We agree with Singh that this case is analogous to Marshall v. Floyd, 292 Ga.App. 407, 664 S.E.2d 793 (2008). In that case, the tenant leased a portion of a building but asserted the right under the lease to purchase the entire building and grounds. Id. at 410(1), 664 S.E.2d 793. The lease afforded the tenant the right to purchase “the property,” but the term “property” was undefined in the purchase provision and the contract, and the purchase provision failed to identify the property by description, street address, or other means. Id. The lease contract referred to an attached legal description for the premises but did not refer to any legal description for the unidentified “property” in the purchase provision. Id. We concluded that “[b]ecause the purchase provision failed to contain any description identifying with sufficient certainty the quantity of the property to which it applied, the purchase provision was unenforceable as a matter of law.” Id.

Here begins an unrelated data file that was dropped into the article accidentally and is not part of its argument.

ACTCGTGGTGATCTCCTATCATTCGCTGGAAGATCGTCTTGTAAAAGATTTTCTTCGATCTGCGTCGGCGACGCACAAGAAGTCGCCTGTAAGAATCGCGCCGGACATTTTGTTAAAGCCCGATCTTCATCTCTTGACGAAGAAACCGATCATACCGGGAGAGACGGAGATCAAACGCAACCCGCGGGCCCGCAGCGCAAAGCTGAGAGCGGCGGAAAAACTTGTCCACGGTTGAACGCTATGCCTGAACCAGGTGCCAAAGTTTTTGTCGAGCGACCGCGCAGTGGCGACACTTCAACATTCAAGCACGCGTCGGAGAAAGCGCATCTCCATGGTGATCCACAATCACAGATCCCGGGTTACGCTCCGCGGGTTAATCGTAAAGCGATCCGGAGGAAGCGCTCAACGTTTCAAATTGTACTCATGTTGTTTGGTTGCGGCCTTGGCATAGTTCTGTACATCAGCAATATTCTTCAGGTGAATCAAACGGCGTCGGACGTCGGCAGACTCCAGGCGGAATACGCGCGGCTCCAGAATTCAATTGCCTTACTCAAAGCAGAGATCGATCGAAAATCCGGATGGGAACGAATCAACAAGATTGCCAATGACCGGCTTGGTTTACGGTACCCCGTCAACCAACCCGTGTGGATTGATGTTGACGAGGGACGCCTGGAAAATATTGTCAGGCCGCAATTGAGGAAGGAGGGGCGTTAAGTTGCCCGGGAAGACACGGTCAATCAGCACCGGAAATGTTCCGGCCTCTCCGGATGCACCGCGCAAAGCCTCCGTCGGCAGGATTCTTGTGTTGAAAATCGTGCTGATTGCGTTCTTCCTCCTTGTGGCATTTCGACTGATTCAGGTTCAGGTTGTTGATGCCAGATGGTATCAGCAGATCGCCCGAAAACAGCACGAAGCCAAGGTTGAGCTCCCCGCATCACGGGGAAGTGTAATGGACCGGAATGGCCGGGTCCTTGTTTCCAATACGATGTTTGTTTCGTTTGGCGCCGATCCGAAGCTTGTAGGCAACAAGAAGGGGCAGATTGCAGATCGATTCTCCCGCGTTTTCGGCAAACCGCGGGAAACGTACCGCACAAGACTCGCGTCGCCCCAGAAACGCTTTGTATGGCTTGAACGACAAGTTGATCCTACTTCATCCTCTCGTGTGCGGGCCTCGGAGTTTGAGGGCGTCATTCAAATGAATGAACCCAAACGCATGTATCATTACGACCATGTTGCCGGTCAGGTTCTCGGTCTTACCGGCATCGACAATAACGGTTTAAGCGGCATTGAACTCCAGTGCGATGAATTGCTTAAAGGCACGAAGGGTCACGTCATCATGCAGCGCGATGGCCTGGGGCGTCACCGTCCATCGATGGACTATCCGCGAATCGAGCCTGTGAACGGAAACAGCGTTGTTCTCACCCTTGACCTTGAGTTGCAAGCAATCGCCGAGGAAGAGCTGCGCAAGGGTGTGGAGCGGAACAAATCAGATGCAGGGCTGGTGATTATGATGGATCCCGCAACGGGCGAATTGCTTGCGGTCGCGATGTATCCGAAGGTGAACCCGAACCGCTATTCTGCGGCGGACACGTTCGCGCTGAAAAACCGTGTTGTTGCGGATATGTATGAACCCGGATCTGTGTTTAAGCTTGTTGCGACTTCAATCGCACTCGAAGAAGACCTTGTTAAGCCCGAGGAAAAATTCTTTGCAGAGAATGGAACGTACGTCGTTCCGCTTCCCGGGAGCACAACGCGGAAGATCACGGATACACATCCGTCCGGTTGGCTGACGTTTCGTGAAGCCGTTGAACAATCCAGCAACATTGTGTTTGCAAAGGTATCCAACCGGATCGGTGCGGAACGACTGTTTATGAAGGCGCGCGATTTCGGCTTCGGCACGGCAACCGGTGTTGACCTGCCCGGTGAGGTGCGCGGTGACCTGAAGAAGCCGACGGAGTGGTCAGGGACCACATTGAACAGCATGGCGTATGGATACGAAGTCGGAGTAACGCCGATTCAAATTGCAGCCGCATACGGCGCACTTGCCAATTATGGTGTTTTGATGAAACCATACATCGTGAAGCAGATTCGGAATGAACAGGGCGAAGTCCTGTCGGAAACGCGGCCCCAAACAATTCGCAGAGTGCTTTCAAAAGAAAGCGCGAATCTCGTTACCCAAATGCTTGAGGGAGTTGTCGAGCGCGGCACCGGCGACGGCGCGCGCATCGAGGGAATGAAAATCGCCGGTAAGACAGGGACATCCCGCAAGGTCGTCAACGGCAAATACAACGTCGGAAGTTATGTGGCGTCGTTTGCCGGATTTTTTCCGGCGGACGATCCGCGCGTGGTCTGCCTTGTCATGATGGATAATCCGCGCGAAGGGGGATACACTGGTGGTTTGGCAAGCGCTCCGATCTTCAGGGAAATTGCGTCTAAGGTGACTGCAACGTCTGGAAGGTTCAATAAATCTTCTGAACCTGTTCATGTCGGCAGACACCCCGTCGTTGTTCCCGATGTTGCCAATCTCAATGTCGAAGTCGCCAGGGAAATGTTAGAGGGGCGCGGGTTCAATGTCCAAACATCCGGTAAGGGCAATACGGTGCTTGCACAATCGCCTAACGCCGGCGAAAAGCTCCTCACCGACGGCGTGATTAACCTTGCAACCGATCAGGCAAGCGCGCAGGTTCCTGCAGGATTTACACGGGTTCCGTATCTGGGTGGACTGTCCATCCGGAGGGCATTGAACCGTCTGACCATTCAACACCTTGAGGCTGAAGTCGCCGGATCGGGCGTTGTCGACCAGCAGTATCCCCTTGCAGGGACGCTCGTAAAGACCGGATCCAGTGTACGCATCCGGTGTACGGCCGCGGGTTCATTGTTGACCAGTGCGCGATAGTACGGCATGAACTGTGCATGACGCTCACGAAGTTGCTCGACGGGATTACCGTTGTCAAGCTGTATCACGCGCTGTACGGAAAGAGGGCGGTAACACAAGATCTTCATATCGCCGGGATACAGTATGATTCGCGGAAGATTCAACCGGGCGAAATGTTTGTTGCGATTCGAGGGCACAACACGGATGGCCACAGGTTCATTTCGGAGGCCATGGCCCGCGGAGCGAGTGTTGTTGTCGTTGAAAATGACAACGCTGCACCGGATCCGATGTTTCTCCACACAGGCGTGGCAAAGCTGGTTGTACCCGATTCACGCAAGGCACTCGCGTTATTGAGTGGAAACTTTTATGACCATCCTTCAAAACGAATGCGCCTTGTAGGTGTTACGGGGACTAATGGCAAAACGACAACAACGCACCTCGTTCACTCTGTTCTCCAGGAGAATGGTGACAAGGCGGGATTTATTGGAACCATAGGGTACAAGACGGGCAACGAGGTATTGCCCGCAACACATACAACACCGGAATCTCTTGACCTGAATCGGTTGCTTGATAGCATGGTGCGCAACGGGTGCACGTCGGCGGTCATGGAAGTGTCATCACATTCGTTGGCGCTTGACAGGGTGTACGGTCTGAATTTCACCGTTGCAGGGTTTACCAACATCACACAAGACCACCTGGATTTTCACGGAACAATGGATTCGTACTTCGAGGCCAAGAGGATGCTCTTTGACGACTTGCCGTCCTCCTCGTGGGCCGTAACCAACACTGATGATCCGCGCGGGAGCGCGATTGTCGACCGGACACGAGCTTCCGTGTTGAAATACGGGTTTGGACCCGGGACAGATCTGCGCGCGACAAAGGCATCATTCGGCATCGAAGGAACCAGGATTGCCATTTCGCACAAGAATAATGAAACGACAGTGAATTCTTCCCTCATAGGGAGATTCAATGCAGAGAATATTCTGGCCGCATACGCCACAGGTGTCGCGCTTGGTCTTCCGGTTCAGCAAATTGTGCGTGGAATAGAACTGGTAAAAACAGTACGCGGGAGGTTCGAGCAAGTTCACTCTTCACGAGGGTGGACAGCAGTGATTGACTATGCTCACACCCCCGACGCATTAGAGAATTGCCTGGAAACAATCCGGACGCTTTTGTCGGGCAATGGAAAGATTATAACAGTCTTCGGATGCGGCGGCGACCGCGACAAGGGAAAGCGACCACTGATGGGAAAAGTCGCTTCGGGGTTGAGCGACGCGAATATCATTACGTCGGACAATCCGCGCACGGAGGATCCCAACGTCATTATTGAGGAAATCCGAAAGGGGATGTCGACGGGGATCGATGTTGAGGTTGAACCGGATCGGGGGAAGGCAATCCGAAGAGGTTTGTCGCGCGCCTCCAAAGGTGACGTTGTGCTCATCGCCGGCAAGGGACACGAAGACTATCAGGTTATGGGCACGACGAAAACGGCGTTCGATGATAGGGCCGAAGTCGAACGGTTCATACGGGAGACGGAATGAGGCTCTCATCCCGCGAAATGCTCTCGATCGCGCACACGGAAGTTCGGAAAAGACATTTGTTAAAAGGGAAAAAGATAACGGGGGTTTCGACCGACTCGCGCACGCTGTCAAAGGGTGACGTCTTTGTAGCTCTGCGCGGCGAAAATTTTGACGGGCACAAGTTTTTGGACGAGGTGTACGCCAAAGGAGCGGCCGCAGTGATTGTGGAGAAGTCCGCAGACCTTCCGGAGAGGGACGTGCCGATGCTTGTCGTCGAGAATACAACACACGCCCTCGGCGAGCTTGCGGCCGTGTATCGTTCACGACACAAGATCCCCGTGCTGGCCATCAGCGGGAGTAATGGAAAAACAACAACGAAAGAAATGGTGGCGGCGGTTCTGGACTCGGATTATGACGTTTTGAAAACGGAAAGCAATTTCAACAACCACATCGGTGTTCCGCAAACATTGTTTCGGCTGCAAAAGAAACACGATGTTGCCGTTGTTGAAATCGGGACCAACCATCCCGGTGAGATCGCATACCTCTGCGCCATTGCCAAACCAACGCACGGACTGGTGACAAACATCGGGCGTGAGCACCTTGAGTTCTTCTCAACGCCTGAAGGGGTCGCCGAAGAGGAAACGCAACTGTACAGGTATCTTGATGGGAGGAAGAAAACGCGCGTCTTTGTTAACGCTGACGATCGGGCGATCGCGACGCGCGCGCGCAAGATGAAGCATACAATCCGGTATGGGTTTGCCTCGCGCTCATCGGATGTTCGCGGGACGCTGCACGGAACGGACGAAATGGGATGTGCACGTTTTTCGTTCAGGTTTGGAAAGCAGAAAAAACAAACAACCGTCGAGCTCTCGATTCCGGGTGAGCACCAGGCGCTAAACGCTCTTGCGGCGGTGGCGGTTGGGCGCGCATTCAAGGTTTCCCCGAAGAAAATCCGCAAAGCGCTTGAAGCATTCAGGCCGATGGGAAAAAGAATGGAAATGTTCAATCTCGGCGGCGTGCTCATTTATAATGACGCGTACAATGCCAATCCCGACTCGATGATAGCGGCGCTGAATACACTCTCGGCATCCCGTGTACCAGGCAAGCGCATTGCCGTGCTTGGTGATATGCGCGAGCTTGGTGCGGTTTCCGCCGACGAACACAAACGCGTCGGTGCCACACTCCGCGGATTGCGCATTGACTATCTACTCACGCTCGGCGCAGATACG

Here, as in Marshall, the quantity of the property to which the Purchase Option applies is not described with sufficient certainty. In considering whether the Purchase Option was sufficiently definite, in a pre-trial ruling the trial court found that the Lease was unambiguous as “there's no conceivable definition of the property that does not include the entire Exhibit A, which is attached to the contract.” But we cannot agree. For one thing, the Lease contains a separate right of first refusal4 which pertains to “THE FEE REAL PROPERTY MAKING UP THE PROPERTY, TOGETHER WITH ALL BUILDINGS, EQUIPMENT AND IMPROVEMENTS OWNED BY LANDLORD WHICH ARE HEREAFTER LOCATED ON THE PROPERTY, HEREINAFTER COLLECTIVELY THE ‘FIRST REFUSAL PROPERTY.’ “ The property subject to the right of first refusal and the real estate subject to the Purchase Option are described differently, which suggests that they are not the same. See generally Tyson v. McPhail Properties, 223 Ga.App. 683, 689(6), 478 S.E.2d 467 (1996) (option agreement would not have used two different terms in two sequential paragraphs to describe the same thing).